BOI: Is the solo producer-esque approach something you want to incorporate into your production house?
AK: Yes, I want to. My company will never be as big as a corporate studio but I can say that I have a passion for films. I am not saying they don’t but the personal touch is lacking.
BOI: In the beginning of this interview, you mentioned that you turned producer for commercial reasons. How much of this was a creative call?
AK: As far as the creative aspects go, I don’t interfere in that area. I always allow my director, my writers and my co-producers to take that call. No doubt, I have the final call but I allow them to go by their gut feel and make decisions accordingly. I simply cannot involve myself with everything.
BOI: How do you decide which project will be produced under Hari Om Entertainment Company or Grazing Goat Films?
AK: I toss a coin. (Laughs)
BOI: Recently, you had a Marathi release and you have also ventured into Punjabi cinema. Why have you decided to explore regional cinema?
AK: I love the kind of films being made in the regional space today. I think Marathi cinema is very intelligent cinema. As far as Punjab cinema goes, I am a Punjabi, I love Punjabi films, and I want to make Punjabi films. I like that loud kind of comedy because we are larger-than-life people and we speak our mind.
I was recently watching a Punjabi film, I doubled up laughing. There was this scene where the hero has two fathers. And, during the climax, he hides his face behind a sehra because he doesn’t want his face to show. So both his fathers ask him to show his face and he says he can’t. He says, ‘Mujh mein maata nikal aayi hai main nahi dikha sakta hoon.’ So his dads say, ‘Yahan tere do pita nikle hue hai aur tu kehe raha hai teri maata nikli hui hai.’ It sounds hilarious in Punjabi. I find that kind of humour very appealing and sometimes the true flavour of things only comes through when you see them in their native language. Hence the need to make regional films.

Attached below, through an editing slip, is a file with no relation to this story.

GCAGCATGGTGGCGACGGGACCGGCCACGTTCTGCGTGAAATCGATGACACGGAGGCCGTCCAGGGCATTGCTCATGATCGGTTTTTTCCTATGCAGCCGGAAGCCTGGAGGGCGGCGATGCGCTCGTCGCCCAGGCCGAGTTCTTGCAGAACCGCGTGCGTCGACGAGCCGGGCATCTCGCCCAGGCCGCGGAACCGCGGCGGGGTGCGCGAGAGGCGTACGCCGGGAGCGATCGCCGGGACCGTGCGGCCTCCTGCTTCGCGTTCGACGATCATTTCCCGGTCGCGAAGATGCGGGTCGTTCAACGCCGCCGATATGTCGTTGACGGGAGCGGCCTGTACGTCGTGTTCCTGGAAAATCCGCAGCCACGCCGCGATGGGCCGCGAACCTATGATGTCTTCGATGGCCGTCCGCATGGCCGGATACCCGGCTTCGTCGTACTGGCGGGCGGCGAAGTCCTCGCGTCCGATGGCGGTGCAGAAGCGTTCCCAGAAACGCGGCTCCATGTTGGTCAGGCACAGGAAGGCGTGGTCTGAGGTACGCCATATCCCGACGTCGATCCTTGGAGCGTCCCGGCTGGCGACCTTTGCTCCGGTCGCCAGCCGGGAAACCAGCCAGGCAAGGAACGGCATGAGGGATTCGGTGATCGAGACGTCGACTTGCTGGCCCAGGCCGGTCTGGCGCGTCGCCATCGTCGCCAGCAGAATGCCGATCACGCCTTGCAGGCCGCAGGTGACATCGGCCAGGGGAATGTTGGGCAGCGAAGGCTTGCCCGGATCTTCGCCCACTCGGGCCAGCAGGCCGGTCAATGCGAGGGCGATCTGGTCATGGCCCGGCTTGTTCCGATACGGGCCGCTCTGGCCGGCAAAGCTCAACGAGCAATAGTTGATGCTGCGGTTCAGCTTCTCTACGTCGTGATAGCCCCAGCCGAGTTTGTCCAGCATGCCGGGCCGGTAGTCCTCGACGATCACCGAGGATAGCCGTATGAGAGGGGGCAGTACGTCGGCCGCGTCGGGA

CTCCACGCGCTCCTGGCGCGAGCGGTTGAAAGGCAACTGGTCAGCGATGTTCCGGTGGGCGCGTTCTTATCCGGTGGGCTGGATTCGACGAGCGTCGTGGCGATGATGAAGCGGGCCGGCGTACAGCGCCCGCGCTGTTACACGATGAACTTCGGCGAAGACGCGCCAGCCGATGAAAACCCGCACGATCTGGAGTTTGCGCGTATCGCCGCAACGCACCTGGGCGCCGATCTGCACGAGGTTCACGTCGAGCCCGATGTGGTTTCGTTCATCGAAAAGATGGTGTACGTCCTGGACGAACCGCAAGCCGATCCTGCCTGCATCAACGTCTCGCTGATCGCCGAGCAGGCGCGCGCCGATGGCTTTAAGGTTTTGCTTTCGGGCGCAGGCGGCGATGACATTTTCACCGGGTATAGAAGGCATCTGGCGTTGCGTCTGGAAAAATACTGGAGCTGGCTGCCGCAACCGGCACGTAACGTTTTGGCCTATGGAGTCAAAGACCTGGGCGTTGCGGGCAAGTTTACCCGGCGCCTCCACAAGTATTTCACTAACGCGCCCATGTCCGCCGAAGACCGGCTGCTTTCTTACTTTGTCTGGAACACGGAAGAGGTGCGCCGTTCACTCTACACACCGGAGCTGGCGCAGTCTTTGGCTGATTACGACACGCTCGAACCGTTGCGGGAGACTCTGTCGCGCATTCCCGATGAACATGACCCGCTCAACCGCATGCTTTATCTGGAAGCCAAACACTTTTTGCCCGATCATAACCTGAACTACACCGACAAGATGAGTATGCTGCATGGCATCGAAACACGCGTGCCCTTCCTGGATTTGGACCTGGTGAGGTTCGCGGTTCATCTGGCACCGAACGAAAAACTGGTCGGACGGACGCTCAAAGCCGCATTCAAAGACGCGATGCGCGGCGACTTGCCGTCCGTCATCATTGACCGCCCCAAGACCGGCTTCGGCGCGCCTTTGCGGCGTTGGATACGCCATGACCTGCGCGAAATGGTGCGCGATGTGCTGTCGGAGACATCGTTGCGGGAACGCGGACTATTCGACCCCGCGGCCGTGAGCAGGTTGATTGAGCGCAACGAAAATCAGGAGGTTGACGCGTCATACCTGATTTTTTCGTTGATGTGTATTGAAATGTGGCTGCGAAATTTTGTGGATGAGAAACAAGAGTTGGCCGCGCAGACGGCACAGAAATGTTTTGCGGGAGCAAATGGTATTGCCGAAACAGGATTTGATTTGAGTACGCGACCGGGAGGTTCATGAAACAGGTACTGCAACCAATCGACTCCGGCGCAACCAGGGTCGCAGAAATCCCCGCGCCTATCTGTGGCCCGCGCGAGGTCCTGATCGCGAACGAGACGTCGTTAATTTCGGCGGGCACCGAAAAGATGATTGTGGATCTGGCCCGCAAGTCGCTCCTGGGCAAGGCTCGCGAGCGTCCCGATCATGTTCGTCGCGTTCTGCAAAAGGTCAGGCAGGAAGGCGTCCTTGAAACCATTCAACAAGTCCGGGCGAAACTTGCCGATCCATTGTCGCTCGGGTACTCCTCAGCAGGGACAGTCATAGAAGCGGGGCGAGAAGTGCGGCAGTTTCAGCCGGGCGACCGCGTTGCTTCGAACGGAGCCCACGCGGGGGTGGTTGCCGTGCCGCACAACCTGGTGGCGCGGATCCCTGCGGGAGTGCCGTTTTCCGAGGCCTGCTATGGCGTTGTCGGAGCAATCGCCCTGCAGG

AK: You never know. If, a few years ago, someone had asked me whether I wanted to be a producer, I would have said ‘no’ and that I wanted to live life happily as an actor alone, but I did turn producer subsequently. So though I have no plans to make South cinema as of now, I don’t want to categorically rule it out forever. Otherwise, some years down the line, if I do enter that market, you will remind me of what I had said in this interview!
BOI: Everyone in the trade and outside it knows that Hari Om Entertainment is Akshay Kumar’s banner. Do you think that could become a liability? Say, Ashwin comes to you with an erotic thriller which makes a lot of commercial sense. Would you back it?
AK: At the end of the day, it’s just a film, erotic or not. Even when Grand Masti released, I heard all sorts of people make all sorts of comments about it. What’s the big deal? It’s just a different kind of cinema. There is an audience for it and you should never feel embarrassed about what you make. When Grand Masti’s trailer released, there were so many people who were, like, ‘Chhhee, kya hai ye yaar bada ganda hai ye,’ and they were the first few to go to cinemas to watch the film. Why the hypocrisy? At the end of the day, it’s just cinema. If a film is content-wise good and makes commercial sense, even if it’s a sex comedy, I would have no qualms backing it.
BOI: Going forward, do you plan to make a certain number of films under your banner every year or will you take it as it comes?
AK: As an actor, I can do only three to four films a year. I just do it and I don’t think about it. I know that some people say aapki har 3-4 mahine mein ek picture aa jaati hai. But you can’t lead your life thinking about what other people will say.
BOI: And as a production house do you have a certain number of films per year in mind?
AK: I have not thought about it like that but I presume the idea, going forward, is to make at least five films a year.
BOI: Will you be part of all the films you produce?
AK: Monetarily but not necessarily as an actor.
AK: I was not part of my Marathi film 72 Miles and I am making another Marathi film called Adhantari and I am not a part of it as an actor either. If there is a suitable role for me and the director thinks I am apt for it, why not?
BOI: But your presence always adds value to a project.
AK: It adds value as long as it is not forced. I could not have added value to 72 Miles. The director also thought my presence was not required.
BOI: As part of your production house… What kind of directors do you want to work with?
AK: I want to work with good directors, good scripts.
BOI: You have also given many first-time directors a break.
AK: I like to work with new directors as 60 to 70 per cent of my hit films come from new directors. I have worked with about 15 new directors and about ten to 12 new heroines. By the grace of God, they have all done well.